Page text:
ST KILDA will nervously await scans to star big man Rowan Marshall's foot injury as the club backed in young gun Max King to turn around his goalkicking troubles.  

King booted 1.5 in the Saints' 21-point defeat to Geelong on Friday night, where the Saints scored 5.17 in a wasteful display to the Cats' 10.8. The defeat was further soured by another foot injury to Marshall, with the club unsure if it is a reoccurrence of his plantar fascia problem or stress reaction issue. 

The 20-year-old King was dominant in the air, taking 10 marks as a forward option for his side, but was unable to convert his opportunities. He has booted 13.18 for the season from eight games.

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Coach Brett Ratten, who raised his concerns with the rule interpretations post-match, said King will continue to hone his craft at training to improve his conversion.

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"Tonight we got some really good looks [at goal] and we couldn't do it. Max is a terrific young player. He's a second-year player [given injury in his first season] and the real pleasing aspect is he played against some really good defenders and he put himself right in the picture and he got to great spots," Ratten said post-game.

"He's going to keep learning. For him to have six shots at goal, he gave a couple off, he's going to put it together – whether it's next week or in a month I'm not sure – but he's showing everybody what he can do and he's not far off it."

The Saints' No.4 pick from the 2018 NAB AFL Draft will continue to work with assistant Jarryd Roughead on his goalkicking routine, with Ratten saying he would not be swamped with opinions. 

"You have a chat about it. Footy clubs can be interesting, we've got a lot of people there and everybody can jump on one person and you get too much information," the coach said.

"We'll just keep going through the process that we are … he doesn't need too many voices." 

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Marshall's plantar fascia has remained an issue in recent weeks and the Saints are hopeful it was the cause of his pain and swelling on Friday night which forced his substitution.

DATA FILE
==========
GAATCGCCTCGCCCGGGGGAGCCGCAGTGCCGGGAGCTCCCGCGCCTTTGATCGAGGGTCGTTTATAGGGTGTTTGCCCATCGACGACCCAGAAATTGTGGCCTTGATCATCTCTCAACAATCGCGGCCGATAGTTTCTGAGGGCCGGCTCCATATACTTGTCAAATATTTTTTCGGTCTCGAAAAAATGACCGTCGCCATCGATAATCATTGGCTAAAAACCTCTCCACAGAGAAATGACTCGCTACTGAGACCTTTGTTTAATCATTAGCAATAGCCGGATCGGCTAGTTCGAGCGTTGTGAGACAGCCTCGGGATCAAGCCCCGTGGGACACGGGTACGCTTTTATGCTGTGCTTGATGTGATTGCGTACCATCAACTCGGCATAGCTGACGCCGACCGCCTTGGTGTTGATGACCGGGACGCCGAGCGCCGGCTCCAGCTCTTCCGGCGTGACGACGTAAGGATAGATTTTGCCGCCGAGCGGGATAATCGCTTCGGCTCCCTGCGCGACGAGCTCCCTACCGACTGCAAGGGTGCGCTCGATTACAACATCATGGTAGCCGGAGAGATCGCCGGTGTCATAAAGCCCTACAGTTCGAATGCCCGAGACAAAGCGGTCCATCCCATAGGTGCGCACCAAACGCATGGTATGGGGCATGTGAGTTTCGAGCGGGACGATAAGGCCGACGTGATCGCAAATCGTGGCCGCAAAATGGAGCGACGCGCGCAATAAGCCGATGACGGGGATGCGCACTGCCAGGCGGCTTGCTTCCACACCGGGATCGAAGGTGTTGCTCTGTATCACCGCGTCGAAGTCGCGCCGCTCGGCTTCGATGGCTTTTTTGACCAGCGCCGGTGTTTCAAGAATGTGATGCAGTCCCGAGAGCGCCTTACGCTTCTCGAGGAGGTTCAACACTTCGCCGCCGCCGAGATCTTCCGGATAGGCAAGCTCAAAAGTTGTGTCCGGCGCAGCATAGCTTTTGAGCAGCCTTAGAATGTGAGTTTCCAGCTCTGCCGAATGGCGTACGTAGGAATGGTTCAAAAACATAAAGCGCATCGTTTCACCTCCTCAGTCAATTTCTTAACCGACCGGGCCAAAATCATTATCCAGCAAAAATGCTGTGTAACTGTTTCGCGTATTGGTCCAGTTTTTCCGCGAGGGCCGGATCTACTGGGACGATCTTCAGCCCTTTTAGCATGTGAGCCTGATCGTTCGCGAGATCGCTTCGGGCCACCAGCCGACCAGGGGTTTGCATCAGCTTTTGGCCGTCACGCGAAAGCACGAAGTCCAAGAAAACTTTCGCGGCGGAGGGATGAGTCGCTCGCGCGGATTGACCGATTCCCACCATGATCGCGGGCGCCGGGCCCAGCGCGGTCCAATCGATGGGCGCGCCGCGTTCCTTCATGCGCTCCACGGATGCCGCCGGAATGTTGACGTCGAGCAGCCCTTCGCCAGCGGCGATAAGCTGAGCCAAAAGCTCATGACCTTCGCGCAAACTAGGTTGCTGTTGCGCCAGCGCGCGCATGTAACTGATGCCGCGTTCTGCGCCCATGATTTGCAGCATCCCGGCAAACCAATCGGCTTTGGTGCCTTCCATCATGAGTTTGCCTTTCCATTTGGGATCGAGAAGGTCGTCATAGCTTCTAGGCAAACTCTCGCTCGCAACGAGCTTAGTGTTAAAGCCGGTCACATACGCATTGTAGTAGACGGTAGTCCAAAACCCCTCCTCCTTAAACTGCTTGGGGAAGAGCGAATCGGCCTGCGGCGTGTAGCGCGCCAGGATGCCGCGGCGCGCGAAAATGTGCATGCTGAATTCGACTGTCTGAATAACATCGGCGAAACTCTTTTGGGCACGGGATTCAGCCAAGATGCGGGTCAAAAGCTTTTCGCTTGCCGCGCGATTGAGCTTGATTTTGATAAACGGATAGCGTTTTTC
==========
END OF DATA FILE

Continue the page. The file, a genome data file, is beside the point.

"We're not sure. We thought it was [that], but there's a bit of swelling there as well so we'll just have to have a look at that. He'll go and get some scans but we think it's still the plantar fascia, but it might be something else," Ratten said. 

Ratten also put the spotlight on Geelong's handballing out of tackles, and suggested his side was unlucky to not have been awarded more free kicks for holding the ball.

"To think we had 85 tackles … and you get three free kicks (for holding the ball). I don't know if it's worth tackling, just set up behind the ball and flood back," he said.

"I don't think we got our reward for our effort around the tackling component of the game. That was slightly disappointing but the players' effort and what they did was very good. We just didn't quite do what we wanted to do and that was put it through the sticks."

Geelong counterpart Chris Scott conceded that he felt his side was fortunate to leave with a win after St Kilda's inability to finish off its work. 

"When you come away from a game [with a win] where you haven't played as a collective as well as we would have liked, that's always pleasing," he said.

"I think we were a bit lucky to be honest. That was our observation, especially early in the game. They were all over us early, couldn't kick straight and could have really put us under some pressure. The second half was a bit more in our favour."

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